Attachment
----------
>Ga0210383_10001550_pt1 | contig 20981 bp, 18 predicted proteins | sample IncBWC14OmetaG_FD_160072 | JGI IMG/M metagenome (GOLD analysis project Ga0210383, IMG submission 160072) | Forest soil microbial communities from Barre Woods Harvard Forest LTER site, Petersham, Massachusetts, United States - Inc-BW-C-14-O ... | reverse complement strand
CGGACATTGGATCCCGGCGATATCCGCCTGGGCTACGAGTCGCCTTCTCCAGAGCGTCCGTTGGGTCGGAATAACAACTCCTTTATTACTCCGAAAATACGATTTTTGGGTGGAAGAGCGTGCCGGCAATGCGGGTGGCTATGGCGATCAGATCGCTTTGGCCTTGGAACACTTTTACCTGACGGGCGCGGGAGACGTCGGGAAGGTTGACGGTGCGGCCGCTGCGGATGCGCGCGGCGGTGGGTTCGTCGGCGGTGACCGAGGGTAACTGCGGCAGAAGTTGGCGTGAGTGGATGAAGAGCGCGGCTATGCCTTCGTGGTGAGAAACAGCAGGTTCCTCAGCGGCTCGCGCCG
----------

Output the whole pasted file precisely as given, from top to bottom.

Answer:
>Ga0210383_10001550_pt1 | contig 20981 bp, 18 predicted proteins | sample IncBWC14OmetaG_FD_160072 | JGI IMG/M metagenome (GOLD analysis project Ga0210383, IMG submission 160072) | Forest soil microbial communities from Barre Woods Harvard Forest LTER site, Petersham, Massachusetts, United States - Inc-BW-C-14-O ... | reverse complement strand
CGGACATTGGATCCCGGCGATATCCGCCTGGGCTACGAGTCGCCTTCTCCAGAGCGTCCGTTGGGTCGGAATAACAACTCCTTTATTACTCCGAAAATACGATTTTTGGGTGGAAGAGCGTGCCGGCAATGCGGGTGGCTATGGCGATCAGATCGCTTTGGCCTTGGAACACTTTTACCTGACGGGCGCGGGAGACGTCGGGAAGGTTGACGGTGCGGCCGCTGCGGATGCGCGCGGCGGTGGGTTCGTCGGCGGTGACCGAGGGTAACTGCGGCAGAAGTTGGCGTGAGTGGATGAAGAGCGCGGCTATGCCTTCGTGGTGAGAAACAGCAGGTTCCTCAGCGGCTCGCGCCG